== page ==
Tuesday, 14 June 2016

If You Cannot Say it, You Cannot Do it



Reading many comments in the past couple of days about the slaughter in Orlando (and really, is there a more accurate word?) has brought to mind many issues. I agree that there needs to be a long, hard look at sensible gun regulation. It's WAY past time. The Republicans need to accep this and stop obstructing even reasonable proposals. But equally, the Democrats need to acknowledge that gun laws will not stop evil people, and that a big problem both in the US and elsewhere is the vile nature of radical Islamic terrorism. President Obama cannot even seem to say the words. Today, a terrible story has arrived from France, very close to where I used to work. about 50 km west of central Paris, a "French citizen" decided that he would add his little bit to jihad by killing two police officers. So, Larossi Abbala went to the Yvelines home of two married officers (Jean-Baptiste Salvaing, 42 and Jessiva Schneider, 35), waited outside, stabbed the husband, entered the home, killed the wife. All the while, the couple's three year old son sat, terrified, behind the killer as he broadcast his cartoonishly evil thoughts through YouTube and Twitter. The brave leaders of ISIS immediately praised this "soldier" for killing an unarmed man and woman in front of their terrified child. http://www.lefigaro.fr/actualite-france/2016/06/14/01016-20160614ARTFIG00119-attaque-assaillant-enquete-les-faits-connus-sur-le-meurtre-de-deux-policiers.php?redirect_premium Like Orlando, news reports reveal that this killer was 'known to authorities.' Why, if these guys are "known to authorities," are they walking around? How do they obtain weapons? We can talk about 'free' college, or net neutrality, or any other government goodie. But a government that cannot fulfil its most basic responsibility - protecting people from predators - does not deserve to have even an ounce more responsibility given to it. Shockingly, idiots in Paris today (in addition to damaging Hopital Necker-Enfants malades, the leading children's hospitla in France) were marching chanting "tout le monde deteste la police" as these events unfolded. To add to the irony, among the worst of the violence occurred in front of the Hotel des Invalides - a historical hospital and retirement home for soldiers wounded defending France. The news are (again, like Orlando) quick to point out that the murderer was a citizen; I wonder - if asked, would this guy say he was French? Would Omar Mateen consider himself an American? A nation is more than a place to live and make money. What happened in Orlando Saturday and Paris today is not about "angry young men with easy access to guns." Not completely. There are lots of angry young men. Our leadership needs to find the courage to say out loud what is happening.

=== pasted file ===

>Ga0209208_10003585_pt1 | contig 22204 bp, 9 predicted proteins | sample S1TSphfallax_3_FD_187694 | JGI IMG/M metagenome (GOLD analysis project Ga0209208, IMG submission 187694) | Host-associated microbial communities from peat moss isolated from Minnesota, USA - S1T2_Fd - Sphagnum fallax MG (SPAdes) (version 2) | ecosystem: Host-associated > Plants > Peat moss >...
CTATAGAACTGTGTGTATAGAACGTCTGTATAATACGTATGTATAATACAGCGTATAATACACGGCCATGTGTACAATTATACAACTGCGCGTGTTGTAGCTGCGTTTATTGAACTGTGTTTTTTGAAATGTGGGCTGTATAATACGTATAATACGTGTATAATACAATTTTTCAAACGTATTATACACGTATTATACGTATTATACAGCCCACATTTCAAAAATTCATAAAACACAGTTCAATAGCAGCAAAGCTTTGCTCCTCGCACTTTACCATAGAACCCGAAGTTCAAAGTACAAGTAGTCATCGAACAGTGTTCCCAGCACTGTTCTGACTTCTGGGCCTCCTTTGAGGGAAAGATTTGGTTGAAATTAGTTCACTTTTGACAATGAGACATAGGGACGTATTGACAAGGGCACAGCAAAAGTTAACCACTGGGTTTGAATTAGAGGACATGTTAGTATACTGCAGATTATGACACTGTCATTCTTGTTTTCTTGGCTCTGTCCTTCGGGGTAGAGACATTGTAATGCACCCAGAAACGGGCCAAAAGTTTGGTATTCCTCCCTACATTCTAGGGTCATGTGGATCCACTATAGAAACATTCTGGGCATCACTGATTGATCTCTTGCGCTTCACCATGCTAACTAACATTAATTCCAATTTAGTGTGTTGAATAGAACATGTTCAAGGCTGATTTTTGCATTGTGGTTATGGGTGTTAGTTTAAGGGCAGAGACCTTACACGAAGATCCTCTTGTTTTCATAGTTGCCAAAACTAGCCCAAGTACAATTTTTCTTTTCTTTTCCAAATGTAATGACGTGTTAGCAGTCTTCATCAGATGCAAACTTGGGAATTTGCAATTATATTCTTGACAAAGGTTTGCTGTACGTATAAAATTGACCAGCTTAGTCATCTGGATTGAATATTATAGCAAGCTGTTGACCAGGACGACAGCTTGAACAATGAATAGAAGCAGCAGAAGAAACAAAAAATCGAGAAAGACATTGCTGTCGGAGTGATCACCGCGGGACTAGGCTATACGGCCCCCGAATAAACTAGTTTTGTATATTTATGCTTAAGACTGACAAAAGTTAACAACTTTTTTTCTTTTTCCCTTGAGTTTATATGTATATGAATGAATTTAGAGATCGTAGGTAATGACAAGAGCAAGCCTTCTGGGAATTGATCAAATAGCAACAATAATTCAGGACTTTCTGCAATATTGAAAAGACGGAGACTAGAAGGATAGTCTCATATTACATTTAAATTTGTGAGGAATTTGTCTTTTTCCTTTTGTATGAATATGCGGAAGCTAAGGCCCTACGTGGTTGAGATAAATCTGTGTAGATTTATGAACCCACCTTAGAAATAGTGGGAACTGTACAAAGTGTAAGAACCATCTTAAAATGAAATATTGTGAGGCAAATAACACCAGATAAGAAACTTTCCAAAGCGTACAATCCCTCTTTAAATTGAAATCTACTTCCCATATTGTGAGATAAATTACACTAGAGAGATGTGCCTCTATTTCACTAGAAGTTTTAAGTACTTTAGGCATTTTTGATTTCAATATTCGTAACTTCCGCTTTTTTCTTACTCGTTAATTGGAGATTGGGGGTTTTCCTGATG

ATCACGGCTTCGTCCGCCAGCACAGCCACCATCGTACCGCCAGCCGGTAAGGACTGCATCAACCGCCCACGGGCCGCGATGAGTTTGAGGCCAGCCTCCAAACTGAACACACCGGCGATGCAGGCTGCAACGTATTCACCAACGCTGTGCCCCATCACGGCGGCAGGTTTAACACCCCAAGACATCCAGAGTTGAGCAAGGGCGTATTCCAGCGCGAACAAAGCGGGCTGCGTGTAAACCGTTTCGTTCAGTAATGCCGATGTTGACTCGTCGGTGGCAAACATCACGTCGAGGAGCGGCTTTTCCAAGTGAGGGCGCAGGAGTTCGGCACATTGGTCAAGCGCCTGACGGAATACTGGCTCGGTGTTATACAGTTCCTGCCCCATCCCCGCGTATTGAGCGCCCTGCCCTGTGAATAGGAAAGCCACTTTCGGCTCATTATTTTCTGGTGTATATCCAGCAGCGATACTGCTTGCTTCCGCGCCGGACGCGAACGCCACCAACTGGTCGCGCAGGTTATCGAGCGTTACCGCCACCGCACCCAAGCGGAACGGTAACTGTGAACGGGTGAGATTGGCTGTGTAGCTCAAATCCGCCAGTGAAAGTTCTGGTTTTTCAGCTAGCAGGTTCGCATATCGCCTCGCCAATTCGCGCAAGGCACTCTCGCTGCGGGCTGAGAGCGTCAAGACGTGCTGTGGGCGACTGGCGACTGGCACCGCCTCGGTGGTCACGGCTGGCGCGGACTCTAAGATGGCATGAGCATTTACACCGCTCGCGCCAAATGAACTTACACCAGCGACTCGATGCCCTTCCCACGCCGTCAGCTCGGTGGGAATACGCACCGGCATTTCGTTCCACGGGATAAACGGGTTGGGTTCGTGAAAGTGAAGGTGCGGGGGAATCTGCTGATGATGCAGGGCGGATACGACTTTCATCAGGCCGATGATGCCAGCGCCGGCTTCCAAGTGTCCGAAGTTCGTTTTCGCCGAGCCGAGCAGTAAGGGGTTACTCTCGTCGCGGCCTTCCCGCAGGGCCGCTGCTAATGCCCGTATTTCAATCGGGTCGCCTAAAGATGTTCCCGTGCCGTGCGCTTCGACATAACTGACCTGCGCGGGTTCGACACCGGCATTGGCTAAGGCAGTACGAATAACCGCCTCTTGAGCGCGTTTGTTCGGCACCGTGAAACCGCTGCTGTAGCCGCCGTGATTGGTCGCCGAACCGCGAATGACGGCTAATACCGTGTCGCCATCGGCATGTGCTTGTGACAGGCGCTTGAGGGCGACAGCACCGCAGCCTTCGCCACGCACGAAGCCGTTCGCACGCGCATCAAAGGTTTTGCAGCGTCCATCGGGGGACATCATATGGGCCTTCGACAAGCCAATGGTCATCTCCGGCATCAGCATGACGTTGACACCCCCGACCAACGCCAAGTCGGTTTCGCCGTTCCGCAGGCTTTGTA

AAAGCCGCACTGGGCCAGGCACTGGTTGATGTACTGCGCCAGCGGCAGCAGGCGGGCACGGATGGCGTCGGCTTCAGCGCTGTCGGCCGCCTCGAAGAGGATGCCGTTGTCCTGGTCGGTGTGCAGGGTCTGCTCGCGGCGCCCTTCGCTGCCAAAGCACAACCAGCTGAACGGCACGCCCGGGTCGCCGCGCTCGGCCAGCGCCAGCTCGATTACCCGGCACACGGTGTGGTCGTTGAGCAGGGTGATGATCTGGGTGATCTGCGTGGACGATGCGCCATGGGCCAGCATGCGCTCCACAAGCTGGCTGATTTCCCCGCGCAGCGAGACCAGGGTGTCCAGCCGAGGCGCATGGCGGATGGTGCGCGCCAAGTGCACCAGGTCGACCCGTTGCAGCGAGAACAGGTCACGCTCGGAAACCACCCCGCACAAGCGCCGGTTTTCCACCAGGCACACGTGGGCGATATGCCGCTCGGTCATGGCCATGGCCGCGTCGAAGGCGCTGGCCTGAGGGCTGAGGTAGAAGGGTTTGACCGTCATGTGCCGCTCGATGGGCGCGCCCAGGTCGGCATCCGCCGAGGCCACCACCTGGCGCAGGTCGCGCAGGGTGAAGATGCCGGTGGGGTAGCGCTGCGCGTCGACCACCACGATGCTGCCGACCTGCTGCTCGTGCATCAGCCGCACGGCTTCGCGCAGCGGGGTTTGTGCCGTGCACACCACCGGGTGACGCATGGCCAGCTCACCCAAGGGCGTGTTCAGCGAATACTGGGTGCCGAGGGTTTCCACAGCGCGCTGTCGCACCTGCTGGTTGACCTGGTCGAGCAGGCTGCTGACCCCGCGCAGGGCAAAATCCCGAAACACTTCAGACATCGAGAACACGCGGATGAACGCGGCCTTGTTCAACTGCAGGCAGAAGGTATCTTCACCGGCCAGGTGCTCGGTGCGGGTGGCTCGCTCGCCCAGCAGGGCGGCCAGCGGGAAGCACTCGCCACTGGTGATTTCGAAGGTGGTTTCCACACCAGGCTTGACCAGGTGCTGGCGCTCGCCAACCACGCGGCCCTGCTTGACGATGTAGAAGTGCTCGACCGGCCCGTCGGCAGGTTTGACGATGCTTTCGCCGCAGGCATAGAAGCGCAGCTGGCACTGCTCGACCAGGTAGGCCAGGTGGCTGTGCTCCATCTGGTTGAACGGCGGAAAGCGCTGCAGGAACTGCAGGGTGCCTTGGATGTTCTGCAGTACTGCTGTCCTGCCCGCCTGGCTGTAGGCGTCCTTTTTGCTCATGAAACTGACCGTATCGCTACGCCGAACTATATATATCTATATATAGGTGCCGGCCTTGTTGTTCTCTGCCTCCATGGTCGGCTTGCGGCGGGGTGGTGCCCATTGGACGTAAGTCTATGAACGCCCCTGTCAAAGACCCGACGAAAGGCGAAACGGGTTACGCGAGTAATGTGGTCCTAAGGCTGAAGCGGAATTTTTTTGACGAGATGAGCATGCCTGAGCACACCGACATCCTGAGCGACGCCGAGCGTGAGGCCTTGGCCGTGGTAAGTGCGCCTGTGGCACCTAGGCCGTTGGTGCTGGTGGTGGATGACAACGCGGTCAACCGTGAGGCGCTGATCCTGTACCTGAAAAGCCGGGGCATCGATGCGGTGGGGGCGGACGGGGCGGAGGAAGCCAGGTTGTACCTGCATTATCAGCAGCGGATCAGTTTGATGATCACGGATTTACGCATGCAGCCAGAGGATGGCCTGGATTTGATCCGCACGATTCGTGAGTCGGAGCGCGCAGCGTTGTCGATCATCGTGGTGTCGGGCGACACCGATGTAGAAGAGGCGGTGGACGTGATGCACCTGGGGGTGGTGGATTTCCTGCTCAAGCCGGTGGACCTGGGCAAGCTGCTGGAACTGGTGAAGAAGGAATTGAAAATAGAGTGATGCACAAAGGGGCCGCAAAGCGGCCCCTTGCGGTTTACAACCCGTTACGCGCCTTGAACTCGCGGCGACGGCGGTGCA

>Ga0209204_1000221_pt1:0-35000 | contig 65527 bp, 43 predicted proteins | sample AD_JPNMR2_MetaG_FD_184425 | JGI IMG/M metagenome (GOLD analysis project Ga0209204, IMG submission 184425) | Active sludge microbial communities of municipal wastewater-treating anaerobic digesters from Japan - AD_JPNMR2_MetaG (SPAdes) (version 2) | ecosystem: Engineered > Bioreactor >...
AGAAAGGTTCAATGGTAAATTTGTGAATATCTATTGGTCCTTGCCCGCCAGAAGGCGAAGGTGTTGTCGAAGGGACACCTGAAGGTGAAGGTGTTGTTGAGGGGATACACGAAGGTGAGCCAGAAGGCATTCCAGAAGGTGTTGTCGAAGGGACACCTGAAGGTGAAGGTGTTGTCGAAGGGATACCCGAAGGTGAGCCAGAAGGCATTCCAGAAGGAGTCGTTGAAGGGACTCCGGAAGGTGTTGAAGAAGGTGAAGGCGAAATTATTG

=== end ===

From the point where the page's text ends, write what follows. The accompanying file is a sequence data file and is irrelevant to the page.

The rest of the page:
Wednesday, 27 April 2016

Pack Your Bags (eh!)


Just read that Lena Dunham, the "star" of the cable show "Girls" has joined the celebrity short bus that doubles as a political bandwagon by threatening to leave the US if Donald Trump is elected.

Quoting the very modestly talented, but very foul-mouthed actress:
I know a lot of people have been threatening to do this, but I really will, I know a lovely place in Vancouver and I can get my work done from there.

I've written about Dunham before, but suffice it to say, I've seen her show; I've seen her forays into pop politics before.  

It's hard to say which underwhelms me more.

But when I read this latest eructation, I was genuinely conflicted.

On the one hand, as a native-born Canadian, I would not wish Lena Dunham on the land of my birth.  Additionally, I have relatives in Vancouver, and they do not deserve this sort of punishment.  

On the other hand, as a current American, I see the up-side here.  


  1. Hillary Clinton not in power
  2. One less middling, big-mouthed, self-indulgent millenial taking up space here in California
  3. Four years of President Oompa Loompa
  4. We owe them for Justin Beiber.


That looks like a win-win-win-win to me.  That's a DOUBLE win-win.

So with apologies to my former mates, the Canadian half of my family, and my uncle Bob specifically, I am all in to MAKE AMERICA GREAT AGAIN.

Monday, 25 April 2016

Red, White, and Blue Monday


News feed today listing events of this day (25th April) in history headlined the 40th anniversary of the famous "American Flag" incident.  It was 40 years ago to the day that Chicago Cubs' CF Rick Monday intervened when two individuals jumped the outfield fence at Dodger Stadium in Los Angeles and tried to set the American flag on fire.

Monday, who had spent time in the US Marine Corps Reserves, saw a man and his (believe it or not, 11-year old) son trying to burn the flag for reasons that have never been made clear, raced in and saved the day.  The miscreants received a $60 trespassing fine and probation.  Monday kept (and still, apparently has) the flag following the legal proceedings.